In both ancient Greece and Rome, men could divorce women based on their inability to bear children. A divorced woman was very unlikely to remarry and faced a future of financial and social struggle.
As medicine advanced, men started to replace women — midwives and healers — as the primary providers of infertility treatments. The shift in knowledge and power resulted in men disqualifying and disdaining women’s work.
In 1962, Donald Robert Johnston, M.D., spoke to the The Canadian Society for the Study of Fertility on “The History of Human Infertility,” and his comments reflected a dismissive male perspective on midwifery.
“During the years 1000 to about 1500 A.D. there was a great belief in faith-healing and supernatural power, and obstetrics fell into the hands of midwives and sow-gelders. In England, in 1518, the physicians established a college, but midwifery was very inferior and the midwives were ignorant women, often without edu- cation, who had borne children themselves or watched other women’s labors. Relics, charms, and incantations were their stock in trade.” Donald Robert Johnston, M.D.
In comments like this, you find the hypocritical belief that women are both ultimately responsible and ultimately powerless over their own reproductive health.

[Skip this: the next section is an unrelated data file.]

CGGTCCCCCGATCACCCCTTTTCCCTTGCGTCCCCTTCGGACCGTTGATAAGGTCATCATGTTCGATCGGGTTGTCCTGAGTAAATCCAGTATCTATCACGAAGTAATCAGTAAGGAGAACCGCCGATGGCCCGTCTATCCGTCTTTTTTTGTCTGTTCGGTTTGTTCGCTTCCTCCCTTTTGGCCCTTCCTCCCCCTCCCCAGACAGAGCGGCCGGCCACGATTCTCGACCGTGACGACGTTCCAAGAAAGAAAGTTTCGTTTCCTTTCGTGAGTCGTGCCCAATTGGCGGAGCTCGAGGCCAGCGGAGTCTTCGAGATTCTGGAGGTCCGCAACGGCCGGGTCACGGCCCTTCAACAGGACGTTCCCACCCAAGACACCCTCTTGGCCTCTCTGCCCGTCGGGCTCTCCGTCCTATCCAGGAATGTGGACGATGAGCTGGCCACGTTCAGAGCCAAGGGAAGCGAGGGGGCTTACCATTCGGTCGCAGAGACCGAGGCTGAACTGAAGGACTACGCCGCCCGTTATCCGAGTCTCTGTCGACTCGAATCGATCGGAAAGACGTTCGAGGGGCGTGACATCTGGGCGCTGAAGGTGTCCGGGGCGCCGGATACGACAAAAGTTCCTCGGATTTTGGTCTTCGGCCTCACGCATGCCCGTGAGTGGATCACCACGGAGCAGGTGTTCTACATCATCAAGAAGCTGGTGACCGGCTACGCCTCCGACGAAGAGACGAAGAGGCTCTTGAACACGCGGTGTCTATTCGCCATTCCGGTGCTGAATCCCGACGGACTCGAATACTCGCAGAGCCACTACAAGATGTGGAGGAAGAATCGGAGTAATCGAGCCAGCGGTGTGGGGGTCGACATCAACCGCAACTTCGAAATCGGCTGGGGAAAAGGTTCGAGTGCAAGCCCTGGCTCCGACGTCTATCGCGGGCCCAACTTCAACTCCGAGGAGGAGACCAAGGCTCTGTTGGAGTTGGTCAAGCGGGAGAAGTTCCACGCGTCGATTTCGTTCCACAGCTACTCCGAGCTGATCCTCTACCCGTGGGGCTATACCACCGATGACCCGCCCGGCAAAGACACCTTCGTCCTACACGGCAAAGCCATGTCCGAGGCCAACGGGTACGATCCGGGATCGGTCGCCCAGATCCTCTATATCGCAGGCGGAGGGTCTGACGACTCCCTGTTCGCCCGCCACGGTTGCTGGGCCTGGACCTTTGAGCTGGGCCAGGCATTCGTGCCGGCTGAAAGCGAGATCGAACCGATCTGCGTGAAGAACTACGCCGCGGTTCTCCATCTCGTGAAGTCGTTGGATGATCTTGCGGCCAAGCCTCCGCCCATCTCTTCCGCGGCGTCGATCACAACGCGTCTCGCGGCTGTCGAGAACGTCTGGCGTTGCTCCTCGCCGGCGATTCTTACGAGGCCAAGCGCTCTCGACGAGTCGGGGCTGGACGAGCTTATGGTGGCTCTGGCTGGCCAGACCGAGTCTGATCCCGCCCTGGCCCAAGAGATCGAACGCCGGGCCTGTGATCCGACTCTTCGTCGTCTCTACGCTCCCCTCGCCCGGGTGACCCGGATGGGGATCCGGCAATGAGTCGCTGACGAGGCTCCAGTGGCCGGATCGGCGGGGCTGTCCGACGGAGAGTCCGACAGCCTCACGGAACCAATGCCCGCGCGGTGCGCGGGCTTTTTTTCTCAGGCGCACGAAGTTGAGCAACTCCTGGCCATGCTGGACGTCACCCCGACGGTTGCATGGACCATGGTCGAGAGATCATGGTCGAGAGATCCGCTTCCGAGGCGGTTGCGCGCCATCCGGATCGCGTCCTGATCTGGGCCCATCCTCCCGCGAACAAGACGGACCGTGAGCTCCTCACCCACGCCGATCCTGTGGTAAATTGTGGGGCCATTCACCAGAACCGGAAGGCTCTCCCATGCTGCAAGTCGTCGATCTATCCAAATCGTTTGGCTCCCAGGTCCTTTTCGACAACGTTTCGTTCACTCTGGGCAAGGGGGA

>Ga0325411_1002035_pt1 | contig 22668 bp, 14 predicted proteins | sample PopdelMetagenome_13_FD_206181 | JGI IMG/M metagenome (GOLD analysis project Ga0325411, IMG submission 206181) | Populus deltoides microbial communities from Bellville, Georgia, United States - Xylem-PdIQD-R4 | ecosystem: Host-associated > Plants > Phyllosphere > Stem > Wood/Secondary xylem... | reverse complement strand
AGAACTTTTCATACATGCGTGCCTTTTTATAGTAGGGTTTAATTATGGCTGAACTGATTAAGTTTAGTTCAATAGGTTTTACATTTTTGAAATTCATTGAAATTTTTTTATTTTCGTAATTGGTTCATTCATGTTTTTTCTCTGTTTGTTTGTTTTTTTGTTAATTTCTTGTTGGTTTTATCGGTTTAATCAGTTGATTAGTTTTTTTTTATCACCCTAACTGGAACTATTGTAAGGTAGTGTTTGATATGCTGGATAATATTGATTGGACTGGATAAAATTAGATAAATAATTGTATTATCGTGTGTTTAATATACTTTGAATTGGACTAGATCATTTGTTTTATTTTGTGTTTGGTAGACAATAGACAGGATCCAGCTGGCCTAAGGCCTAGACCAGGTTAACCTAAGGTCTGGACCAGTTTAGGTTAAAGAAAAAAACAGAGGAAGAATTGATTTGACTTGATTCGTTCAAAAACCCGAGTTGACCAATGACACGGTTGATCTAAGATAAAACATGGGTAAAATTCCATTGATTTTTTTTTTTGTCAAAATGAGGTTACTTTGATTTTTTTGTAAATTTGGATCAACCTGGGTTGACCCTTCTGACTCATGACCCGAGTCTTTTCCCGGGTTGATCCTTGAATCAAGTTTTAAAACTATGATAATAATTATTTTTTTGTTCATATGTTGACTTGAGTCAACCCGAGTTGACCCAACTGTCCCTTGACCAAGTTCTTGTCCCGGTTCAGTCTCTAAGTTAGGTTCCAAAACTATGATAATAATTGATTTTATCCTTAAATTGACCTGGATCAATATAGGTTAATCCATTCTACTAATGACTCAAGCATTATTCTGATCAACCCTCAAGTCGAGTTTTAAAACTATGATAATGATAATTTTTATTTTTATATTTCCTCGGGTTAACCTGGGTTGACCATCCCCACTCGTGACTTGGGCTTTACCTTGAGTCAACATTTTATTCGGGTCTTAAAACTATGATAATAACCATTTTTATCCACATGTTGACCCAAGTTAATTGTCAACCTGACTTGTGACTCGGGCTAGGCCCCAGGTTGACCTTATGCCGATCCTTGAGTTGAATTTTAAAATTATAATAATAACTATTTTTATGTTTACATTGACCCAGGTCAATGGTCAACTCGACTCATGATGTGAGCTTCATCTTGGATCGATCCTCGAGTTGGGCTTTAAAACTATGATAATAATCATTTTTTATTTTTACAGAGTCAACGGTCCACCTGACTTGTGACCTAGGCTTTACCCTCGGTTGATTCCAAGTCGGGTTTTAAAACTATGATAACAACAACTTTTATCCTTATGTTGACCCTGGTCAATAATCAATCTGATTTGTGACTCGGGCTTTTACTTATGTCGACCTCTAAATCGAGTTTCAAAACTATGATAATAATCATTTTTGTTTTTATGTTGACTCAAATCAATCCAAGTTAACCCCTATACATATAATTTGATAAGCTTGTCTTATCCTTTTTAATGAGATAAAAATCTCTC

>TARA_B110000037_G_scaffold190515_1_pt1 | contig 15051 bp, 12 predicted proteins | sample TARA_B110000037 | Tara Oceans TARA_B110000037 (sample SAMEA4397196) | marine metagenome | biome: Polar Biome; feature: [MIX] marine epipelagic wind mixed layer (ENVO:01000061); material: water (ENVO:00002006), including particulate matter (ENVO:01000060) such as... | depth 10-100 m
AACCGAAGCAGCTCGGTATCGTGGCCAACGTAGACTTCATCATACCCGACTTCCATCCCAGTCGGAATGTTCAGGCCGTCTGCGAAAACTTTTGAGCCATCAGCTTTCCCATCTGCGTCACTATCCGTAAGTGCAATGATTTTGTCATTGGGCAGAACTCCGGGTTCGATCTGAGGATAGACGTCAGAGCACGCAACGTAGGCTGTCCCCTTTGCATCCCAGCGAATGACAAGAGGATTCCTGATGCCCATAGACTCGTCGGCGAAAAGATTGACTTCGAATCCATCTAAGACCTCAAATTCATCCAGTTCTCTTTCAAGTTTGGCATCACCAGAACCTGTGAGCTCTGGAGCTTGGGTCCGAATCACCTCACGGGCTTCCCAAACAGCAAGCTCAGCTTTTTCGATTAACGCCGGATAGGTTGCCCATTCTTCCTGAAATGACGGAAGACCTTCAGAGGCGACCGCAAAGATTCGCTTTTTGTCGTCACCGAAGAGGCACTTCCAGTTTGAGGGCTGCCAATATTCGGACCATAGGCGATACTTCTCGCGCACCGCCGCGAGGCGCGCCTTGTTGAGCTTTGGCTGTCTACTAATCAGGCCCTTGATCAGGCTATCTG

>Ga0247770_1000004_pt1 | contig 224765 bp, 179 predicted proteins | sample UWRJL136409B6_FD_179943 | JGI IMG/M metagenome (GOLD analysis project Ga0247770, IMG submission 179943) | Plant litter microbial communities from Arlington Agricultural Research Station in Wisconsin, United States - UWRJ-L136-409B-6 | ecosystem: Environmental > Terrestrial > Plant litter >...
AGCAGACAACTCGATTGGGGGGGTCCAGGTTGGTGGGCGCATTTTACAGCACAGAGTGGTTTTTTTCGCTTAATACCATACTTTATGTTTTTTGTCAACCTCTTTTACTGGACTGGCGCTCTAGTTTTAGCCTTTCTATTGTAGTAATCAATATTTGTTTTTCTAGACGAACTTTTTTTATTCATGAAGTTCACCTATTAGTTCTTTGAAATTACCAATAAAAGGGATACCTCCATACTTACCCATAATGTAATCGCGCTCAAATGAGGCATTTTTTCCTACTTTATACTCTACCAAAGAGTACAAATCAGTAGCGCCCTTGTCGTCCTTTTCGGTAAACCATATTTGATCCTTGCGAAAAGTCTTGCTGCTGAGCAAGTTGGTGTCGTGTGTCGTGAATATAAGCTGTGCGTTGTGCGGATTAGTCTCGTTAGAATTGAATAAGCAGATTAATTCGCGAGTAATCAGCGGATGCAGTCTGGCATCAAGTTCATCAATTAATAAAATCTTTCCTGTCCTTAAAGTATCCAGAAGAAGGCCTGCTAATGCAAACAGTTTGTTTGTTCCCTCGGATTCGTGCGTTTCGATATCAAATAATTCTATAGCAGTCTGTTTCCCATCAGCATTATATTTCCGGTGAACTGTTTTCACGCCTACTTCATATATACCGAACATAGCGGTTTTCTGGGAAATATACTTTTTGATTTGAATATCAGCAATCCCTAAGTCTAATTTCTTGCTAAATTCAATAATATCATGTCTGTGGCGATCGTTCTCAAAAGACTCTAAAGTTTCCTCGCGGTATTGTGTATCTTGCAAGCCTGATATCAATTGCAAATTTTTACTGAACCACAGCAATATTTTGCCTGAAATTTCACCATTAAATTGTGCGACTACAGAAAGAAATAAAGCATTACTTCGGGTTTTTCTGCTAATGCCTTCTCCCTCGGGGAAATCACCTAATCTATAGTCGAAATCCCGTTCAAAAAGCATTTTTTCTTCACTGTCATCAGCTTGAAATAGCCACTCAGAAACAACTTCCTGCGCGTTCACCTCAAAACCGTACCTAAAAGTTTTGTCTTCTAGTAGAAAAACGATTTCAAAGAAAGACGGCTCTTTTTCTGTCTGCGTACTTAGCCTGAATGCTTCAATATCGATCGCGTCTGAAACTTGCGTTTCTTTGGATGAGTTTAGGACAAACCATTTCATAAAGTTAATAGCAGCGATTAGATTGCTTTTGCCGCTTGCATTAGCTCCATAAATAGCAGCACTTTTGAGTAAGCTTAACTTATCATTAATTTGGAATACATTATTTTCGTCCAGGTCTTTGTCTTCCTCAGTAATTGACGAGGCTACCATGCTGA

Ancient history scholar Rebecca Fleming spoke at Cornell University in 2010, saying, “Specific action around infertility seems always to engage in some senses with male power and authority. Moreover, a key point about infertility is also born out in the ancient world, which is that whatever the understanding about conception is, however much male failure can be implicated, the drama of infertility is always played out in the woman’s body. That is to say, some things don’t change.”
While amazing reproductive technologies — like IVF, surrogacy, and fertility drugs — have been born in the 20th and 21st centuries, superstitions and the practices of blaming or devaluing infertile women are still very much a part of the journey to conceive.
Shouldering the responsibility for infertility is far from inconsequential to a woman’s mental health.
A 2009 Harvard Medical School report cites a study showing that half of women visiting a fertility clinic said infertility “was the most upsetting experience of their lives.” Only 15 percent of men in the study had the same feeling.
The Harvard Mental Health Letter states, “Less research has been done on men’s reactions to infertility, but they tend to report experiencing less distress than women. However, one study found that men’s reactions may depend on whether they or their partners are diagnosed with infertility.”
Women aren’t the sole source of infertility issues, but for now, and for a long time, they’ve sure been suffering alone.